Friday, June 25, 2010

Miracle of the Snow: Foundation of Santa Maria Maggiore

Title: Miracle of the Snow: Foundation of Santa Maria Maggiore

Artist: Masolino da Panicale

Date: c. 1428-1432

Size: 144 x 76 cm

Location: Museo di Capodimonte, Naples.


This painting, part of the altar depicting the Miracle of the Snow, was painted between 1428 and 1432 by Masolino da Panicale for the church of Santa Maria Maggiore, Rome. It has since been removed and can now be seen in the National Gallery of Capodimonte, Naples. To commemorate the Miracle of the Snow, every August 5th a cascade of white petals descends from the coffered ceiling onto the altar place during the religious festivities.


This painting commemorates the foundation of the Santa Maria Maggiore in the center of Rome. Legend says that between the 4th and the 5th of August of 352, Pope Liberius and Giovanni, a rich Roman gentleman, dreamed of Mother Mary asking them to build a church devoted to her on the Esquilino hill, one of the famous Seven Hills of Rome. The virgin also told them that at the place chosen to build the church it was going to snow. Generally, snow is extremely rare in Rome, even in the coldest seasons, so the following morning when a rectangle of snow was discovered on the Esquilino hill during the hottest month of the Roman Summer, it was regarded as miraculous. People crowded to see the patch of snow, which persisted despite the heat. As soon as the plot for the building had been staked out, the snow melted, and the first major church in Rome in honor of Mary was erected in it’s place.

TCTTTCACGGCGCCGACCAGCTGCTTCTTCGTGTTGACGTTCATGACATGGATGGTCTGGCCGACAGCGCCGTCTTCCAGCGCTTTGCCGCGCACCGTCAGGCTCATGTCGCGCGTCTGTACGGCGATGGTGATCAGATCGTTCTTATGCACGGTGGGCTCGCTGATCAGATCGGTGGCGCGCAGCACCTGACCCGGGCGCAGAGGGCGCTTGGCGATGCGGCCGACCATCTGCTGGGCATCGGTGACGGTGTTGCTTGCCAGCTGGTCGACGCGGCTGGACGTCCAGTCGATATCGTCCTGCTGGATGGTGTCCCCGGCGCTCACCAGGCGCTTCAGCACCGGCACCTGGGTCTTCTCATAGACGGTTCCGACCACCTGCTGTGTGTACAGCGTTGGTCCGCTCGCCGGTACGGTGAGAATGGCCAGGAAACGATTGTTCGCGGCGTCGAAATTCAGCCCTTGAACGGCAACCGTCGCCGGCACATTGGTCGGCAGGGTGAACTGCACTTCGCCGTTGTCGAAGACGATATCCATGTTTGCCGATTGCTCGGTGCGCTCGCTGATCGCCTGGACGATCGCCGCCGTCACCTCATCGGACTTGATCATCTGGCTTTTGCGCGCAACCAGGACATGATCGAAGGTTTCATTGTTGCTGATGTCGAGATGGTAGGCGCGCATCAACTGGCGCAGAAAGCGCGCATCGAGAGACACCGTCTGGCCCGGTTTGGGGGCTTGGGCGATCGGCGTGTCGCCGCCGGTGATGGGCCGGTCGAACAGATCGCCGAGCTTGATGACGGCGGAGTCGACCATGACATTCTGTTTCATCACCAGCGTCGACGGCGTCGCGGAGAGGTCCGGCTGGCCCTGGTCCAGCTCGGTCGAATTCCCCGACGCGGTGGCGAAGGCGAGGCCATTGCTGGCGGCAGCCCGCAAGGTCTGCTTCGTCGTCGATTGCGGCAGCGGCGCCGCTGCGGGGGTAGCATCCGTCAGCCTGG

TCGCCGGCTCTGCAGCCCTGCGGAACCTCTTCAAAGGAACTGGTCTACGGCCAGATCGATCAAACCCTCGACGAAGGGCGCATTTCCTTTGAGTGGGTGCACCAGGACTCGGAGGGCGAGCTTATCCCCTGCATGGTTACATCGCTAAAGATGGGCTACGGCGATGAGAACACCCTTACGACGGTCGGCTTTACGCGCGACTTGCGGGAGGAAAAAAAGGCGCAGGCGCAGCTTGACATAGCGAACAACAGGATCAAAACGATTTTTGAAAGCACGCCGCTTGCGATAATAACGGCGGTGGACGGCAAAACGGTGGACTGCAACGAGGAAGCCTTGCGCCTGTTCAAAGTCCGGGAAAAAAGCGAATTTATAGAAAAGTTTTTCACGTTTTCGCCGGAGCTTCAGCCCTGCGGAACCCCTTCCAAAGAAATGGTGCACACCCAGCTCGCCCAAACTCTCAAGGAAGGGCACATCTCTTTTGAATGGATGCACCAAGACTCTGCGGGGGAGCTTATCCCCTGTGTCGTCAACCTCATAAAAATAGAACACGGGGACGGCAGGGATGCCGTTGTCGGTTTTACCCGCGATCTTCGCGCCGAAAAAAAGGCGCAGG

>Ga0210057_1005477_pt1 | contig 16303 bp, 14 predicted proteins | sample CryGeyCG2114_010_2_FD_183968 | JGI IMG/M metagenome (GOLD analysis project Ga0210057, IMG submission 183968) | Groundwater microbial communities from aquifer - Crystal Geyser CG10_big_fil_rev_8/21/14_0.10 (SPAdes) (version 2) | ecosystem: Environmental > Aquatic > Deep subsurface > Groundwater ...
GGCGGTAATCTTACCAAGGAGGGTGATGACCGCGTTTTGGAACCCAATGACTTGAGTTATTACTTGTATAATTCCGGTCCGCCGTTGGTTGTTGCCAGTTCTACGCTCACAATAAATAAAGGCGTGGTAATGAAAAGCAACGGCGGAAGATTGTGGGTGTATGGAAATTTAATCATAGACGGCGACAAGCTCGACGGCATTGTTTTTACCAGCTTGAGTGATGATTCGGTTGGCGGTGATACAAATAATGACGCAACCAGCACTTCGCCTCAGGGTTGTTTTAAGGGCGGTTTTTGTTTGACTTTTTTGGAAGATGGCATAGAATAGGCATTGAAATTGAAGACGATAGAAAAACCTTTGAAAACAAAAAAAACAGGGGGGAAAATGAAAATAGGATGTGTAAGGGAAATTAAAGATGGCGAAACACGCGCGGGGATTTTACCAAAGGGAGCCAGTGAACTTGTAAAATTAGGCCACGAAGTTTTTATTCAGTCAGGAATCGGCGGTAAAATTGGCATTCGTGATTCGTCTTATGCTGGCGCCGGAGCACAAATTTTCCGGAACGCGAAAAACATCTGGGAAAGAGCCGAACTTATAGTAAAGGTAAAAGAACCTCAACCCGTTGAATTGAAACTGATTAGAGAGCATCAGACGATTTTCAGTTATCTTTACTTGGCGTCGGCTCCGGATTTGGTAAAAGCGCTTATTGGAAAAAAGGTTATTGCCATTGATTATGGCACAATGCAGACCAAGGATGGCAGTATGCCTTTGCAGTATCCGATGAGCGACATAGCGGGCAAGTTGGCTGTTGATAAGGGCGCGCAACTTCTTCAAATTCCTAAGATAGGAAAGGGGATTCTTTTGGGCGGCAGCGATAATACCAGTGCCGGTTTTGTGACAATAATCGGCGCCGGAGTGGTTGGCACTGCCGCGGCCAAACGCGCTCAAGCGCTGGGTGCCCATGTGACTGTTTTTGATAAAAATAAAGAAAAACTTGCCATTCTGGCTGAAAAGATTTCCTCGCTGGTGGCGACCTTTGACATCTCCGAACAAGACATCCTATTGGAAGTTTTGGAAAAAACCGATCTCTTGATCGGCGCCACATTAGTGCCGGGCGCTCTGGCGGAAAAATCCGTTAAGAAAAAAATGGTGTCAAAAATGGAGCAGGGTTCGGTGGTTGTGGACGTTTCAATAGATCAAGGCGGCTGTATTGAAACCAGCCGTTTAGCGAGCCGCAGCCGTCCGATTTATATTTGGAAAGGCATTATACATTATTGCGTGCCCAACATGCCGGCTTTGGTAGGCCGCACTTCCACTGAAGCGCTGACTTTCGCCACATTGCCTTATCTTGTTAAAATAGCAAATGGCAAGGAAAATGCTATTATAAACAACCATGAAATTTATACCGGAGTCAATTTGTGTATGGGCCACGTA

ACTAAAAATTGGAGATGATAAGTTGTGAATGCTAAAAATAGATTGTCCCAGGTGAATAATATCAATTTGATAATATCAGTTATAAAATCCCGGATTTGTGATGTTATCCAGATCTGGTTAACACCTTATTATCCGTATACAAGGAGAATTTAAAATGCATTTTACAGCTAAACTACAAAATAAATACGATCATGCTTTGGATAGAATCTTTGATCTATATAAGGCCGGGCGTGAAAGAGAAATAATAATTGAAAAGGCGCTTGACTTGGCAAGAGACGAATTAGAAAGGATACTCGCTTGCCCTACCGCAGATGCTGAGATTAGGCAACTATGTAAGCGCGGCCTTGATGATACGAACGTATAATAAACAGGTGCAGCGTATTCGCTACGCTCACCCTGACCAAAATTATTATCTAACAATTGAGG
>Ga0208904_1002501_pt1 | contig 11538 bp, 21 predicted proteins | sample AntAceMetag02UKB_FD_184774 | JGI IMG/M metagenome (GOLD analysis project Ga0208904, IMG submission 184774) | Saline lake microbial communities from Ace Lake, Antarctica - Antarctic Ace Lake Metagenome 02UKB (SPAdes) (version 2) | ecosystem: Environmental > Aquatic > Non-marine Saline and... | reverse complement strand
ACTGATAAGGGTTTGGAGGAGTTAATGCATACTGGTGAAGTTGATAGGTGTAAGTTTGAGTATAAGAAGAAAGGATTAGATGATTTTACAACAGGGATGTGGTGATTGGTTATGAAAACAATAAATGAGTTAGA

There has been some speculation among “UFOlogists” that this event was actually a phenomenon of extraterrestrial origin. In fact, this “Miracle of the Snow” is likened to another event that occurred at 2.30 pm, 27 October 1954: several discs were reported flying in the sky over Florence, and left in their strange passage "flakes", white and “cotton-like”. The substance was quick to disintegrate if held in the hand. Nearly sixty years later the case on the Florence phenomenon remains unresolved. Speculation links these two events, and there are those who maintain that this is why Masolino’s clouds are not depicted like normal clouds, lacking any vaporous contours, but are all clearly delineated, almost disc-like in their appearance.


Masolino da Panicale (c. 1383, Panicale in Valdelsa - c.1447, Florence) was a Florentine painter of the early Renaissance, whose real name was Tommaso di Cristoforo Fini. His versatile painting incorporated his feeling for decorative color with strong modeling and spatial organization. He was admitted in 1423 to the apothecaries' guild in Florence, in which painters were enrolled, and was soon commissioned to paint the frescoes in the Brancacci Chapel in Florence. These were continued by his pupil Masaccio upon Masolino's departure in 1427 for Hungary.

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